Hospitals and healthcare services are becoming more appreciative of the work done by unpaid workers and find it is rewarding for all involved, writes Mardi Chapman.
A nationwide army of hospital volunteers has chosen to step out of the kitchen, ignoring traditional auxiliary roles in the hospital kiosk or behind a cafe trolley to take on more direct, patient support roles.
Whether it’s reassuring patients and families in the emergency department, providing social or peer support in a cancer ward, feeding the elderly or cuddling infants in a nursery, volunteers are adding some comfort and care to daunting hospital environments.
When Robyn Jewell heard a volunteer program was being trialled in Canberra Hospital’s emergency department last year, she was happy to put up her hand. “The concept of providing support, information, a willing ear or a cup of coffee in the emergency department was a good one,” she says.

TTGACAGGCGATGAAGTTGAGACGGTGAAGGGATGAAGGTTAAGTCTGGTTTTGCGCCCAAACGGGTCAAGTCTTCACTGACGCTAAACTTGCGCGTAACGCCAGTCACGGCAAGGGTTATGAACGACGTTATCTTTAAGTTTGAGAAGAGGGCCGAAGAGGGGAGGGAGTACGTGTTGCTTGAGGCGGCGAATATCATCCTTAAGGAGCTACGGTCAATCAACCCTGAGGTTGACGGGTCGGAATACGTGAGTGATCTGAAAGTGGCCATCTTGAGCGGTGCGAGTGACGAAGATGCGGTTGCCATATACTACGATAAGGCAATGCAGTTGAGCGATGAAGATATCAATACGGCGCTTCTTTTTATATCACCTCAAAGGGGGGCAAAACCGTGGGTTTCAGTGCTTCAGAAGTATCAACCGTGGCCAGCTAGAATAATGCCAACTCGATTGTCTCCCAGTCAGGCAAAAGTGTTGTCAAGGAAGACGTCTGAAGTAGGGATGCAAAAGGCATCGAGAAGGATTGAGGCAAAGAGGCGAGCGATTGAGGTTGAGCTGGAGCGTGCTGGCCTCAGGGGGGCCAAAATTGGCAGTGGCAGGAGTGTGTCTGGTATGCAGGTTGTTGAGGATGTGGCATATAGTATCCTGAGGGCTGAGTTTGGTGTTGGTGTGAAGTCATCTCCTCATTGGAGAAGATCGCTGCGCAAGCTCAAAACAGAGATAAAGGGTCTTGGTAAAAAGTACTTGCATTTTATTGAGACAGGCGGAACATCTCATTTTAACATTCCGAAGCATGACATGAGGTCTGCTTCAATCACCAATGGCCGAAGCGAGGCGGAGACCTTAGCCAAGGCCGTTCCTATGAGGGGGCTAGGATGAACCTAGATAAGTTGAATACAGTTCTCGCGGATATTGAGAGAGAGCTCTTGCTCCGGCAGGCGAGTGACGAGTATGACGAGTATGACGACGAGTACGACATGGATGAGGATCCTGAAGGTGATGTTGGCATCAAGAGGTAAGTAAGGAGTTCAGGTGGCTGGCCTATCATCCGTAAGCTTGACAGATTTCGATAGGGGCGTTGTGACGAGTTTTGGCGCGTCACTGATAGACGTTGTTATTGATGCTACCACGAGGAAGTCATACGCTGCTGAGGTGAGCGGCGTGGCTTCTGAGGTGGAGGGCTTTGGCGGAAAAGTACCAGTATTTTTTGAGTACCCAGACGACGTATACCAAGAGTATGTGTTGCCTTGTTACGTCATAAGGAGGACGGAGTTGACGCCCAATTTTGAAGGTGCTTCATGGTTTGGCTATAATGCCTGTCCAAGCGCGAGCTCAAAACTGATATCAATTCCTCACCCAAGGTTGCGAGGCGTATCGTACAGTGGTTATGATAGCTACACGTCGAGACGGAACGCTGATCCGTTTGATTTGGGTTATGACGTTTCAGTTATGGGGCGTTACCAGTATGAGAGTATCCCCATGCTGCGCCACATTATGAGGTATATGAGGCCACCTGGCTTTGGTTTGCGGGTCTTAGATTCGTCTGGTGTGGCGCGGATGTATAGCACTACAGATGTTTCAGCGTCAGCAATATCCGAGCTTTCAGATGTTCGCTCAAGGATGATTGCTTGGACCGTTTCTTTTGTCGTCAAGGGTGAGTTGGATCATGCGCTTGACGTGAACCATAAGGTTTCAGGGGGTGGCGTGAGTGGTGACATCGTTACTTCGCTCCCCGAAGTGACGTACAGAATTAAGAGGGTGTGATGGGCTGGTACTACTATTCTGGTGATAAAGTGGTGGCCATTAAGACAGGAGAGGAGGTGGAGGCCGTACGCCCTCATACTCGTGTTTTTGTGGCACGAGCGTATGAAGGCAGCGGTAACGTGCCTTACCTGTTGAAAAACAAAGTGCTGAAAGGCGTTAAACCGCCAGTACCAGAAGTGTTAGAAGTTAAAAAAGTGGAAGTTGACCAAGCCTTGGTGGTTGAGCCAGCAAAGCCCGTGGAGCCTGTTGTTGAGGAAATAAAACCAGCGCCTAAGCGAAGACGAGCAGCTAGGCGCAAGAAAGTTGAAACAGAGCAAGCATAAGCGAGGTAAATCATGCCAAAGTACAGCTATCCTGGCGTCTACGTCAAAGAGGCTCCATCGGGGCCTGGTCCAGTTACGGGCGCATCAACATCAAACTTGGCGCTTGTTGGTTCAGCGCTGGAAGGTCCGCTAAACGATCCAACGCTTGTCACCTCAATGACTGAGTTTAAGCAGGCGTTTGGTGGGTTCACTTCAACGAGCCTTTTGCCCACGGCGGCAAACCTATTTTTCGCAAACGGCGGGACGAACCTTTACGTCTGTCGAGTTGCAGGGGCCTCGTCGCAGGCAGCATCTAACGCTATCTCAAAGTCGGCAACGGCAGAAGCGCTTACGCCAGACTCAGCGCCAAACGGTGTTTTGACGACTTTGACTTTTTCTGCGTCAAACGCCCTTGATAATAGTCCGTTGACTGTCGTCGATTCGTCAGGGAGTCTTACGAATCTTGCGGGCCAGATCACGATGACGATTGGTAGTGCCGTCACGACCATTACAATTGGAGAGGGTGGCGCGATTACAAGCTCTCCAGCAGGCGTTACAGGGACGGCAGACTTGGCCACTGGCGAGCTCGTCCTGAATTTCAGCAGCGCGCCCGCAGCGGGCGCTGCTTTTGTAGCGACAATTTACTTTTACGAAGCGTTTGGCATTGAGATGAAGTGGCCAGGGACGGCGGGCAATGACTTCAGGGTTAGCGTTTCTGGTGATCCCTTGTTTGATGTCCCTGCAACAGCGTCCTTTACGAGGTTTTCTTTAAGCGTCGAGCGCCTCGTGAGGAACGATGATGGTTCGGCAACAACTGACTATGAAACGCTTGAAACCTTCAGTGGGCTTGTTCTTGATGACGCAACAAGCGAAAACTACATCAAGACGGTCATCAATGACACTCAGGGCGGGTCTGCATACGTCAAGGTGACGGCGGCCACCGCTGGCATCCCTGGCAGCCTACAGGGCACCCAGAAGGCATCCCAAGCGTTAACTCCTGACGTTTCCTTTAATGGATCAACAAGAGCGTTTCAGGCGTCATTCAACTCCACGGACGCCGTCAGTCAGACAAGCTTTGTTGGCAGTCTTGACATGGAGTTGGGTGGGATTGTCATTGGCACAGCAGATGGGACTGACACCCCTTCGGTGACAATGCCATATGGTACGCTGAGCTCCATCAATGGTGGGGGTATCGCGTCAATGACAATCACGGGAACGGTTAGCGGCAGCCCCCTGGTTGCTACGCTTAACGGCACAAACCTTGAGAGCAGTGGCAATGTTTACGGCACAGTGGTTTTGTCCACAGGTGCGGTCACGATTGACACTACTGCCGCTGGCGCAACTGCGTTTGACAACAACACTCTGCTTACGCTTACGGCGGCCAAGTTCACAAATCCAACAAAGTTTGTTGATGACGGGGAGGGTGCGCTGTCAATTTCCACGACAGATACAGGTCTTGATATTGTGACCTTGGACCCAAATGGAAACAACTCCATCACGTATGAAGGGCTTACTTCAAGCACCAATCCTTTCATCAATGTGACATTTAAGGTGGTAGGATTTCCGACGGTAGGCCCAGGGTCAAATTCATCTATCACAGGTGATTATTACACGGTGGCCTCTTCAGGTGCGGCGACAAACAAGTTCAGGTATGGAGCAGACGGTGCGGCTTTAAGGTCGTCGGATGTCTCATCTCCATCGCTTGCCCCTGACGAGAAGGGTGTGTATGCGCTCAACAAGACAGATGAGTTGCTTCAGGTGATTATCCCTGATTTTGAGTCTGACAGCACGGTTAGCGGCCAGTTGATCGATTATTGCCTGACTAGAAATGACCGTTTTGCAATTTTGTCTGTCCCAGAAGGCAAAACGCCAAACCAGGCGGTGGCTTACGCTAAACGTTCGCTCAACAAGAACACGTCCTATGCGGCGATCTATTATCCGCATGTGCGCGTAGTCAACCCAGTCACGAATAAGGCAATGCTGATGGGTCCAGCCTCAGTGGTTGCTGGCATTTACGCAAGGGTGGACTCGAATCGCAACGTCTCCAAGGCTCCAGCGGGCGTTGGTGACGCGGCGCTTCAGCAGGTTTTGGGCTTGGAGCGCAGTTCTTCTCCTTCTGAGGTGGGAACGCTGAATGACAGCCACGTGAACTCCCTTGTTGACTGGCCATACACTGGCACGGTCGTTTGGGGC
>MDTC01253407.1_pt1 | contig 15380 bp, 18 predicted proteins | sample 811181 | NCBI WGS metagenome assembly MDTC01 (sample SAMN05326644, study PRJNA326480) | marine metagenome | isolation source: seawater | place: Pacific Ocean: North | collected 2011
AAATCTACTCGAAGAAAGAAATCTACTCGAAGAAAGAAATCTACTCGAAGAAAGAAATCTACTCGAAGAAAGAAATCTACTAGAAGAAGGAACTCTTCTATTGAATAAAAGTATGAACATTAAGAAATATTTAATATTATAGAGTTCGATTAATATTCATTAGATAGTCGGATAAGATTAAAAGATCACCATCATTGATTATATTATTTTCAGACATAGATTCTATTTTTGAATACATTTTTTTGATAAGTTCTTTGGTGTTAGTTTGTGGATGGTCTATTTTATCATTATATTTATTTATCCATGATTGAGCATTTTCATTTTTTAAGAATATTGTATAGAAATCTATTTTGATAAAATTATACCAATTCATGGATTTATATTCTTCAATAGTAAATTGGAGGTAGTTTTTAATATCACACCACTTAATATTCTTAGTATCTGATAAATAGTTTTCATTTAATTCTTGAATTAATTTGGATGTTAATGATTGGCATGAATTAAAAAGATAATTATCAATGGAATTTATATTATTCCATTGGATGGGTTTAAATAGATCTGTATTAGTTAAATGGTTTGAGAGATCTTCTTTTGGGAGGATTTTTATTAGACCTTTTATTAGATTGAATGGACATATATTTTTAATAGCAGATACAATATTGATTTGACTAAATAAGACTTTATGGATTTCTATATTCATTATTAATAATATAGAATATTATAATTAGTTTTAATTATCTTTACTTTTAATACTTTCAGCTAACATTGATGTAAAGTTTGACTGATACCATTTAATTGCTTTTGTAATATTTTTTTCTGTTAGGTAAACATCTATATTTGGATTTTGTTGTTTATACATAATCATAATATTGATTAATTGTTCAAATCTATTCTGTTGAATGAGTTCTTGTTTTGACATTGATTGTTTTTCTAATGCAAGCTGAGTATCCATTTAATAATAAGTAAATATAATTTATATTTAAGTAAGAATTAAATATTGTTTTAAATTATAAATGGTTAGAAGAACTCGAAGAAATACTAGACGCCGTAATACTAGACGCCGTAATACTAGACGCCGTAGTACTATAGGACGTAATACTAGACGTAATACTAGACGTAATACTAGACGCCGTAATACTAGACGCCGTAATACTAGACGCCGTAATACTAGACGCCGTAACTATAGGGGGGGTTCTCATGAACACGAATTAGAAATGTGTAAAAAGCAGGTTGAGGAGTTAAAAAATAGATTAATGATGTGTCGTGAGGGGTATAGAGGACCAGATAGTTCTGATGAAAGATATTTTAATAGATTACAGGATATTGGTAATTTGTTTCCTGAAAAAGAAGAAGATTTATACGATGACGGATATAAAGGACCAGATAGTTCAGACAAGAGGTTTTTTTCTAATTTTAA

The former radiation therapist has also worked in roles such as palliative care and as a volunteer counsellor and trainer for Lifeline.
“I have 38 hours a week that I used to fill with paid work. I’m happy to do 15-20 hours of volunteer work and feel very useful. I have the satisfaction of knowing that I’m filling a gap and using my skills and experience so that others feel more cared for as a result.”
The Canberra Hospital is just one of many hospitals who have adopted such a program.
Michele Evans, an ED nurse and acting project officer for the program, says it developed from a summit involving both clinical and administrative staff to identify ways to improve their service.
A working group was set up in 2010 to develop the pilot project and staff have been heavily involved through all stages of its development.